ANTÓNIO GUTERRES, Secretary-General of the United Nations, opened the seventy-sixth session with a wake-up call. “We are on the edge of an abyss — and moving in the wrong direction,” he warned, stressing that societies have never been more threatened — or divided. “We face the greatest cascade of crises in our lifetimes,” from the COVID-19 pandemic, which has supersized inequalities, to the climate crisis, to upheaval in countries spanning Afghanistan to Ethiopia to Yemen, and misinformation polarizing people and societies alike. Human rights are under fire and economic lifelines coming “too little and too late” — if at all.
And while most of the wealthier world is vaccinated, more than 90 per cent of Africans are still waiting for their first dose. “This is a moral indictment of the state of our world,” he said. “We are getting an F in Ethics.” He called the recent Intergovernmental Panel on Climate Change report a “code red” for humanity, citing scorching temperatures, biodiversity loss and climate-related disasters at every turn. Instead of humility in the face of such epic challenges, hubris prevails, he said, cautioning that people may lose faith not only in their Governments, but in the values that have animated the work of the United Nations for over 75 years: peace, human rights, dignity for all, equality, justice and solidarity. “Promises, after all, are worthless if people do not see results.”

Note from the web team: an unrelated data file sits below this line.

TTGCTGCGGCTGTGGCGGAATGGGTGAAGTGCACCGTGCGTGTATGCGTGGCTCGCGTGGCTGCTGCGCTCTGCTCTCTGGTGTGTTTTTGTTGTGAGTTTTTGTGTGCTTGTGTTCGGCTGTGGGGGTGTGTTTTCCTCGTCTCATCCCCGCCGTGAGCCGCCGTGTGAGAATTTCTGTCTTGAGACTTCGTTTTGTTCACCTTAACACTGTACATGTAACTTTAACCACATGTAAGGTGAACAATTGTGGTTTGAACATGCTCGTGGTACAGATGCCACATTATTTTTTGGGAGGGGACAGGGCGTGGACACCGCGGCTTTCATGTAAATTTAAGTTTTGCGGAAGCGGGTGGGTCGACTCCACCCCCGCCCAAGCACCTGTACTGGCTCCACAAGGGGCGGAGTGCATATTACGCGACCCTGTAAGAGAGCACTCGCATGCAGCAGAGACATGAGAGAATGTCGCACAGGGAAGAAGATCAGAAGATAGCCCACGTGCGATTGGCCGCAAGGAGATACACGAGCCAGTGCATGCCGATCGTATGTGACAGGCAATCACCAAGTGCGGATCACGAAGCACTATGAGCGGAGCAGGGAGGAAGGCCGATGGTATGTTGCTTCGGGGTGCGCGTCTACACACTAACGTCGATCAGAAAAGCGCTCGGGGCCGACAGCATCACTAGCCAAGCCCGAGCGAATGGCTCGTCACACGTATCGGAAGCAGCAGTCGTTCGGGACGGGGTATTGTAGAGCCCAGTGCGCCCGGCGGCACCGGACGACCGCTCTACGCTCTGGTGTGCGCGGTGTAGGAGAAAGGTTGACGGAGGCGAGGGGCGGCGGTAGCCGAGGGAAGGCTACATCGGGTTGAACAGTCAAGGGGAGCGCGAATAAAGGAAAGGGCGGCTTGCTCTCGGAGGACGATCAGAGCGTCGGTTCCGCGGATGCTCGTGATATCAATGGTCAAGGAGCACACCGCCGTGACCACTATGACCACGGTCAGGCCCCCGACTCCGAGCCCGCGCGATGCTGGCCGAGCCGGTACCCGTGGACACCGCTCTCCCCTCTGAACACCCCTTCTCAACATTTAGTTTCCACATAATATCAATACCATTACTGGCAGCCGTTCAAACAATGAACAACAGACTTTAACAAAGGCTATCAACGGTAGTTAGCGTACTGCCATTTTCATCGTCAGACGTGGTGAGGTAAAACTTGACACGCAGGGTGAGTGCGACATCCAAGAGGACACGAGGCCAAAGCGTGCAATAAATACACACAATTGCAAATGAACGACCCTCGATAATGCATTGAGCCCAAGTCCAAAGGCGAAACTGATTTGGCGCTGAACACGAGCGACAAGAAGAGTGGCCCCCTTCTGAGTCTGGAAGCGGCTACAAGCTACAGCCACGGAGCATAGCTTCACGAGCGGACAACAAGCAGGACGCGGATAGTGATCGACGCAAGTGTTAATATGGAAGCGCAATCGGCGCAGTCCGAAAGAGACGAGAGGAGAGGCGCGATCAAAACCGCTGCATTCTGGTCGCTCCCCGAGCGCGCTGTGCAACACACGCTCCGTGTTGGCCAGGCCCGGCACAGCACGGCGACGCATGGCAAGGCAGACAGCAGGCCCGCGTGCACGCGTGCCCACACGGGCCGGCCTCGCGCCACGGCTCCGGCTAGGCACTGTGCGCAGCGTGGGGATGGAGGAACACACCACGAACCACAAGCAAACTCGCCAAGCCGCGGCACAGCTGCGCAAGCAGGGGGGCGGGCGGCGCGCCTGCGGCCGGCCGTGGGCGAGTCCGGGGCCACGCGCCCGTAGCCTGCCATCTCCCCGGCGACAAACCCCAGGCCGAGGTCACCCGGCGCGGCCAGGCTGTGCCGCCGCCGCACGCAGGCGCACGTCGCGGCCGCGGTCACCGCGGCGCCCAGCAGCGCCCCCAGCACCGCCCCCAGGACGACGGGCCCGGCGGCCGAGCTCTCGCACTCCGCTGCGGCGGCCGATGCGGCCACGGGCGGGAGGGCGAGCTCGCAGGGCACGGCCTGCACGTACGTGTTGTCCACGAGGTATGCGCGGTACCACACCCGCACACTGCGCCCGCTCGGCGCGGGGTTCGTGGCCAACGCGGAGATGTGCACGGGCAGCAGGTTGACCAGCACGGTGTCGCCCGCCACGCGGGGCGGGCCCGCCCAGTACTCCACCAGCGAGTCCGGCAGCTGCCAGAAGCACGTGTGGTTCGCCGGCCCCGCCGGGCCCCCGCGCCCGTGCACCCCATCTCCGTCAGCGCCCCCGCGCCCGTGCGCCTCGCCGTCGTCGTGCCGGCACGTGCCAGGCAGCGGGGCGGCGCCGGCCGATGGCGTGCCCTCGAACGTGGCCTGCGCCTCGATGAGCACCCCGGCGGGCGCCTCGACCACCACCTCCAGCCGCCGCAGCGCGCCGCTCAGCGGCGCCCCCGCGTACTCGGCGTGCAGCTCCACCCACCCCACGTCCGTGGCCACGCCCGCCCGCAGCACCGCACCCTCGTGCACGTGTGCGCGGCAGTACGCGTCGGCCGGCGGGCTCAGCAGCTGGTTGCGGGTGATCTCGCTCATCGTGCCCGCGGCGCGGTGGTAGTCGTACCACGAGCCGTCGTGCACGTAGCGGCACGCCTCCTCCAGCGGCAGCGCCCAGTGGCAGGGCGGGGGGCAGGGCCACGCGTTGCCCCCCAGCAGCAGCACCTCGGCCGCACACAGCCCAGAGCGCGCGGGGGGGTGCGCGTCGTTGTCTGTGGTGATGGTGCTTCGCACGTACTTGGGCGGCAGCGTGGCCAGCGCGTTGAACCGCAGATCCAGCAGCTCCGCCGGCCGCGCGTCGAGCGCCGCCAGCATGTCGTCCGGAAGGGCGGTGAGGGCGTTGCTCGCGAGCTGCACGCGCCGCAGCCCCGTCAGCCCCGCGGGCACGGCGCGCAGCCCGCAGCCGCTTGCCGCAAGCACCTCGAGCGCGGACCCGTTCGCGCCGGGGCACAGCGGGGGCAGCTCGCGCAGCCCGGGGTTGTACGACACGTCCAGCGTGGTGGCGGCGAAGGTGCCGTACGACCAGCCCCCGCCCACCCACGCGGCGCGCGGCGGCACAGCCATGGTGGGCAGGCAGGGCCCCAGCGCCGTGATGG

He went on to stress that failure to deliver creates space for humanity’s darkest impulses, fuelling conspiracy theories, cultural supremacy, ideological dominance and violent misogyny. “We face a moment of truth.” He called on Governments to deliver, restore trust and inspire hope, drawing attention to his Our Common Agenda report, which analyses the state of global affairs and offers 90 recommendations for taking on the challenges. Describing six great divides, he turned first to the “peace divide”, stressing that peace and stability remain a distant dream for far too many, stretching beyond Afghanistan and Ethiopia, to Myanmar, the Sahel, Yemen, Libya, Syria, Israel and Palestine.
He said military coups are back, due largely to a lack of unity among the international community. A sense of impunity is taking hold. He expressed fear that the world is creeping towards two sets of economic, trade, financial and technology rules — and ultimately — different military and geopolitical strategies. He described such a scenario as far less predictable — and far more dangerous — than the cold war, calling instead for dialogue, investment in prevention, peacekeeping and peacebuilding, and progress on nuclear disarmament and counter-terrorism, with all efforts anchored in respect for human rights.
To bridge the climate divide, he called for creating trust between the global North and South, with countries doing their utmost in the areas of mitigation, by committing to carbon neutrality by mid-century, finance — with developing nations seeing the promised $100 billion a year — and adaptation, with developed countries living up to their pledges to help developing nations build resilience. “Do not wait for others to make the first move,” he said. “Do your part.”